NEW YORK – The New York-based Raaj Grover, who was the production-in-charge of the prestigious Ajanta Arts in Mumbai, which was owned by Sunil Dutt, and dabbled with filmmaking himself, has come up with a book called ‘The Legends of Bollywood’ (published by Jaico Publishing House), replete with memorable anecdotes of top Bollywood artists and directors, whom he knew from his decades-long work in the industry.
Grover, who is now in his 80s, and is as witty as ever – with a trademark charismatic smile, termed his book of ‘zara zara memories’ as one of ‘tales of madness, mischief and mayhem.’ The book is available in English, Hindi and Urdu, with the English one translated by Suchitra Iyer, and a foreword by Priya Dutt.
Grover’s book of revelations is as refreshing as holding a bouquet of roses in hand, versus the plastic flowers manufactured by some biographers who churn out narratives on India’s film history and its iconic stars through sheer research, without sometimes even getting to know the person they write about.
‘The Legends of Bollywood’ is mostly demarcated into chapters on individual stars. It begins with Amitabh Bachchan’s foray into Bollywood, his first four days trying to garner an audition and a role in a film. Grover was the one, who at the behest of his close family friends Sunil Dutt and Nargis, who guided Bachchan those four days, taking him around Mumbai, including to meet Rajesh Khanna and Manoj Kumar, and several directors and producers like Tarachand Barjatya and Mohan Sehgal, who rejected him. There is also the moment when Bachchan later on signed a film written and to be produced by Grover, but it never came to be because of distributors pulling out.
A delicious tit bit from the chapter on Dharmendra, with whom Grover shared a close rapport, is the time when he and his family used to live in a building called Woodland in Bandra on rent. Dharmendra had then hired a Bengali guy called Bikram Chowdhury to take care of household work, his children, and as a masseur. Later, when Dharmendra moved to another place, Chowdhury went his own way.
Grover describes meeting that household help years later, in America:
“Time is so transient and things seem unbelievable at times. Once, I went to a yoga centre in Los Angeles, and ran into none other than Bikram Chowdhury. He would travel by buses or local trains while in Bombay. And here in Los Angeles, he had a huge bungalow and a massive building as his yoga centre, plus more than twenty luxury limos and cars including a Mercedes, MBW, Lexus and a couple of Rolls Royces. He didn’t know I was there. When we were stopped at the gate, we had to meet his secretary. When he was informed about us, he came and stood in front of us. I was Dharmendra’s friend. When he saw me, he touched my feet and embraced me…what an irony that the person who used to give Dharmendra massages had famous Hollywood actors coming to his yoga centre now to learn from him! Even Richard Nixon learnt yoga from Bikram Chowdhury.”
Grover doesn’t delve into details of the underbelly of Bollywood, the nefarious practice of ‘couch casting’, which many writers have alluded to, but in a section on the talented and beautiful Dimple Kapadia, he deals with it in a forthright manner: “I have also learnt and observed that any young and beautiful girl who becomes an overnight sensation in the film industry should necessarily have the complete support of her parents. Or else she will be prone to becoming a victim of opportunists in no time. While there are many small and harmless birds around in this world, there is no shortage of cunning vultures as well. And Dimple’s beauty was of the kind that attracted everyone.”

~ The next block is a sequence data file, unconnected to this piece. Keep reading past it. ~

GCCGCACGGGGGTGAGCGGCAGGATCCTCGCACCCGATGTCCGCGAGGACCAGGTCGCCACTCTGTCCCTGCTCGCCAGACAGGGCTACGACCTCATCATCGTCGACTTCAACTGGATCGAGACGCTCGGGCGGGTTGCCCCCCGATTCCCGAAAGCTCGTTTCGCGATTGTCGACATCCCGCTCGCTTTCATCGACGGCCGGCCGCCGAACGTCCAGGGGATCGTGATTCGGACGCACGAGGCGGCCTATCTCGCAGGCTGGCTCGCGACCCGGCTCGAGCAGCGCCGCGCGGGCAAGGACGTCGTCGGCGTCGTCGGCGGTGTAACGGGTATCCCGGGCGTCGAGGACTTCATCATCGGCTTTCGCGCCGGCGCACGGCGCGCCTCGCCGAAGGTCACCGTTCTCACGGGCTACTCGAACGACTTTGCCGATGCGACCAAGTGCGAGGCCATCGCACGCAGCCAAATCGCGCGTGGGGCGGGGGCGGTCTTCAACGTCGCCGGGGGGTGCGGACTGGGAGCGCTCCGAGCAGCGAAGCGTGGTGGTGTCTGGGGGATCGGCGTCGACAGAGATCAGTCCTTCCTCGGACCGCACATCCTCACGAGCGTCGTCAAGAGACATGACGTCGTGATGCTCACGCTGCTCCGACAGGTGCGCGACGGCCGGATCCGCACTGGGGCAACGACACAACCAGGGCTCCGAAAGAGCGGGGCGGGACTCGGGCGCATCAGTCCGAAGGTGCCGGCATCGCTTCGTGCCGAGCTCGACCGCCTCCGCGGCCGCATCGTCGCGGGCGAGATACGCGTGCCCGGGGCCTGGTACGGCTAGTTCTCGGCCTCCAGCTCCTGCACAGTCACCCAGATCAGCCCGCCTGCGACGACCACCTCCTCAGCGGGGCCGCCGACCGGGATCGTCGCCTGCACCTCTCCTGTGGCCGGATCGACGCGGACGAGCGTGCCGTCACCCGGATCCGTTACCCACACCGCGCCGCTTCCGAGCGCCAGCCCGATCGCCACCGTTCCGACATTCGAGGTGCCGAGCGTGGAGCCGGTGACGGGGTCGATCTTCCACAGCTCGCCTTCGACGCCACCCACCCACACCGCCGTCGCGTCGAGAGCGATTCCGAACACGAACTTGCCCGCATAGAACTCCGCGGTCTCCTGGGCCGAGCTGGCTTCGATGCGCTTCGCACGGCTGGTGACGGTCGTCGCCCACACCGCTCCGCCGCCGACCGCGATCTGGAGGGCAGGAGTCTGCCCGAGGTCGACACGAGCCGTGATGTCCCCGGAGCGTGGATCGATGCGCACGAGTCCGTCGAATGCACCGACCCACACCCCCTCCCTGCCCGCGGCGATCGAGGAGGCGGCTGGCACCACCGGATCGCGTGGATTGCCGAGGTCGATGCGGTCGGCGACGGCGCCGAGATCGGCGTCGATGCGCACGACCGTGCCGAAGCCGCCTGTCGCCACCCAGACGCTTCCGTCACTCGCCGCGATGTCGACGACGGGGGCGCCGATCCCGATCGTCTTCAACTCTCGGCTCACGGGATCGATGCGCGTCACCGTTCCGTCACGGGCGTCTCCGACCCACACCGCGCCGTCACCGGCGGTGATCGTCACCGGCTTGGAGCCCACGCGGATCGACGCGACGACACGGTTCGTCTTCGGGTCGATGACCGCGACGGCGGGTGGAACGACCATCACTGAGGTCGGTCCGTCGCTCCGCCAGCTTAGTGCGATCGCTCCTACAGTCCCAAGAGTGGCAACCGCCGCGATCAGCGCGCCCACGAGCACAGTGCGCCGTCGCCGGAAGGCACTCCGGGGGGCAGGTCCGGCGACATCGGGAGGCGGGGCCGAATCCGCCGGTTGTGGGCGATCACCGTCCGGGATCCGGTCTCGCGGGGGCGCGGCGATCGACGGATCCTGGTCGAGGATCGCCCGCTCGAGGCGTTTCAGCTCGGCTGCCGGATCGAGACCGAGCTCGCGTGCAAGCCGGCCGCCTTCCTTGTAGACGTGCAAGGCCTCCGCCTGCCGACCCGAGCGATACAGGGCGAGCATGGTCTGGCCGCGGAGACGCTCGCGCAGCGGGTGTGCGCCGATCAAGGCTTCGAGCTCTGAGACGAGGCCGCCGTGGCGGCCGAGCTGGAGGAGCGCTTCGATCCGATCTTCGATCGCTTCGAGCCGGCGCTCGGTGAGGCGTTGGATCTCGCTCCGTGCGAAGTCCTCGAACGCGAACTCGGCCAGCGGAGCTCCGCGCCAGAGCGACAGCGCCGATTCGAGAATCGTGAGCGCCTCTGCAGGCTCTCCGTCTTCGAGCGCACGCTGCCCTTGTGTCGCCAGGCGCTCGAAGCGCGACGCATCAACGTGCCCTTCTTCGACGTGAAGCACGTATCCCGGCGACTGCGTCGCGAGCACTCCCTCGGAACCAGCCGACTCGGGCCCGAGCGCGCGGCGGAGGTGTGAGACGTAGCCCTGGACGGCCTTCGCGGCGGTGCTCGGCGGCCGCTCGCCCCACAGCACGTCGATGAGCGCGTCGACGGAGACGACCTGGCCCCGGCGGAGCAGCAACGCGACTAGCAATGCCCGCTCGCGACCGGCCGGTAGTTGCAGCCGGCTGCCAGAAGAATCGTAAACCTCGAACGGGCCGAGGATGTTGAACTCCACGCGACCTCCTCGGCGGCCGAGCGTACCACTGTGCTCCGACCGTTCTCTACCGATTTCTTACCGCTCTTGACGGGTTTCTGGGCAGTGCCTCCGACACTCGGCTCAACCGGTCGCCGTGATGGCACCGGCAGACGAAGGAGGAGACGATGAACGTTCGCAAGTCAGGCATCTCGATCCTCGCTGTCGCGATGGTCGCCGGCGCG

In the section on Shashi Kapoor, Grover narrates an incident when he accidentally slept over at the actor and his wife Jennifer’s bedroom in their new apartment on Altamount Road, after a roaring party. In the morning when he woke up, he noticed sheepishly that Kapoor was sleeping on the floor in the living room, and Jennifer was lying down on the sofa. Later he was served breakfast with the couple laughing at him, and Jennifer saying: “Don’t worry. Until you get married, consider this your home. And when you marry, do call us over. We will repay the loan by sleeping on your bed on your first night together with your wife.”
Iconic Indian film producer Suresh Jindal is yet another notable personality whose book is being featured in New York, this week, reviving interest in the works of Satyajit Ray. ‘My Adventures with Satyajit Ray – The Making of Shatranj Ke Khilari’ (The Chess Player) was unveiled at the Sundaram Tagore gallery, in Manhattan.
Interestingly, the San Francisco Museum of Modern Art is screening ‘The Chess Player’, the Bengali auteur’s most lavish and expensive movie—and his only film in Hindi/Urdu, set in 1850s India, at the Phyllis Wattis Theater, this coming weekend.
Jindal’s book quotes extensively from unpublished letters Ray sent him, illustrating the passion, dedication and detail the acclaimed director brought to the film.
Some other films Jindal produced include Basu Chatterji’s ‘Rajnigandha’, Richard Attenborough’s ‘Gandhi’, Mani Kaul’s ‘Naukar Ki Kameej’, and Sai Paranjpe’s ‘Katha’. He was also Executive Producer of ‘Vara: A Blessing’, a romance set in Tamil Nadu, directed by the monk Khyentse Norbu. His films have won three national awards, in India, and eight Oscars for Gandhi.
Earlier this year, the New York-based writer Aseem Chhabra released a biography on Priyanka Chopra, ‘Priyanka Chopra: The Incredible Story of a Global Bollywood Star’. Chopra’s claim to fame now has surpassed her laurels in Bollywood, after her debut as a pop singer and a lead actress in ABC’s drama series ‘Quantico.’
(Sujeet Rajan is Executive Editor, Parikh Worldwide Media. Email him: firstname.lastname@example.org Follow him on Twitter @SujeetRajan1)